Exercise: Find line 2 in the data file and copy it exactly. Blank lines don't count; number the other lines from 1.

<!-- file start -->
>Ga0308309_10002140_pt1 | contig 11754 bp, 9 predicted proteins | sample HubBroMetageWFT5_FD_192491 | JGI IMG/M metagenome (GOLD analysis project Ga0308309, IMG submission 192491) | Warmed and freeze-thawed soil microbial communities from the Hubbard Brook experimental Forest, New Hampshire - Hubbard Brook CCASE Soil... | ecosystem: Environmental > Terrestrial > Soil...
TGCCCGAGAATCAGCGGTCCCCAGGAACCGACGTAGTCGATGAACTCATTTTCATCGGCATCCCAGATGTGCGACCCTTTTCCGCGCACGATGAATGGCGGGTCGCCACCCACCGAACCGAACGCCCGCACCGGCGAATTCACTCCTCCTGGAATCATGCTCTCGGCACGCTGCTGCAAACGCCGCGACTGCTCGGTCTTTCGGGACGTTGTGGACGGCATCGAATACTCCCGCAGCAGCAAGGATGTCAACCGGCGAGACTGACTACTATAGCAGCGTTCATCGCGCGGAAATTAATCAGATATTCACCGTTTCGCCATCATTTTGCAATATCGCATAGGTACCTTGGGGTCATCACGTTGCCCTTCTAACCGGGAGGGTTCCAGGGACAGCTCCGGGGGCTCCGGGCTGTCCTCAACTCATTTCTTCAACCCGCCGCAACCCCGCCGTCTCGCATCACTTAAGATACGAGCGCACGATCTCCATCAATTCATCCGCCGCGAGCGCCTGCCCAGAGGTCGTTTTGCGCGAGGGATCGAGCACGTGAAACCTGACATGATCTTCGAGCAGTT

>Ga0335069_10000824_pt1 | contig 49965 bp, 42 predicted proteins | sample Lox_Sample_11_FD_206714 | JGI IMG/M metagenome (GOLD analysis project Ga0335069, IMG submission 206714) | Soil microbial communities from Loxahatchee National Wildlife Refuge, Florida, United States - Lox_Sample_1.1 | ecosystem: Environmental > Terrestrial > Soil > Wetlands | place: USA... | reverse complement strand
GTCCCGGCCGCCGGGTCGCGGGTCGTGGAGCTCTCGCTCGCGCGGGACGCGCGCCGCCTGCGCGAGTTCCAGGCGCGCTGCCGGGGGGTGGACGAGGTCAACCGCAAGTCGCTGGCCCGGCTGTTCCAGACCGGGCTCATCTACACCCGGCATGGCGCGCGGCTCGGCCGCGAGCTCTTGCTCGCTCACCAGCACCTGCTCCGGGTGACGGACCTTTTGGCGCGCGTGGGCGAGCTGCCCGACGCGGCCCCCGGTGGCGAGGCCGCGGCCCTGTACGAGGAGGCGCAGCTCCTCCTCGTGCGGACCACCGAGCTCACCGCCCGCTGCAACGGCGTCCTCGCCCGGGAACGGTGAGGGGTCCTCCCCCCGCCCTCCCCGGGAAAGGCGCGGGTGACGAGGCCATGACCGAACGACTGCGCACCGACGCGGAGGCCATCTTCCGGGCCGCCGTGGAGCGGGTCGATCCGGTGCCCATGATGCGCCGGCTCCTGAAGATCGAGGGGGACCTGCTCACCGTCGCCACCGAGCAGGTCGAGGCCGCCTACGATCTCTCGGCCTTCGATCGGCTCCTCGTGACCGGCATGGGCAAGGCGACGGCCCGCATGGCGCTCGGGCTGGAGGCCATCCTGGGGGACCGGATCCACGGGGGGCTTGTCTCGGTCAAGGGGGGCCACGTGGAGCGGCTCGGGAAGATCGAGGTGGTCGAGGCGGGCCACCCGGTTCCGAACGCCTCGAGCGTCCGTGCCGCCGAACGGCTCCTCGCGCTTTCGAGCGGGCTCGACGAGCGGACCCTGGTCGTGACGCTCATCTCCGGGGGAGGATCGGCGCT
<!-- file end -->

TGCCCGAGAATCAGCGGTCCCCAGGAACCGACGTAGTCGATGAACTCATTTTCATCGGCATCCCAGATGTGCGACCCTTTTCCGCGCACGATGAATGGCGGGTCGCCACCCACCGAACCGAACGCCCGCACCGGCGAATTCACTCCTCCTGGAATCATGCTCTCGGCACGCTGCTGCAAACGCCGCGACTGCTCGGTCTTTCGGGACGTTGTGGACGGCATCGAATACTCCCGCAGCAGCAAGGATGTCAACCGGCGAGACTGACTACTATAGCAGCGTTCATCGCGCGGAAATTAATCAGATATTCACCGTTTCGCCATCATTTTGCAATATCGCATAGGTACCTTGGGGTCATCACGTTGCCCTTCTAACCGGGAGGGTTCCAGGGACAGCTCCGGGGGCTCCGGGCTGTCCTCAACTCATTTCTTCAACCCGCCGCAACCCCGCCGTCTCGCATCACTTAAGATACGAGCGCACGATCTCCATCAATTCATCCGCCGCGAGCGCCTGCCCAGAGGTCGTTTTGCGCGAGGGATCGAGCACGTGAAACCTGACATGATCTTCGAGCAGTT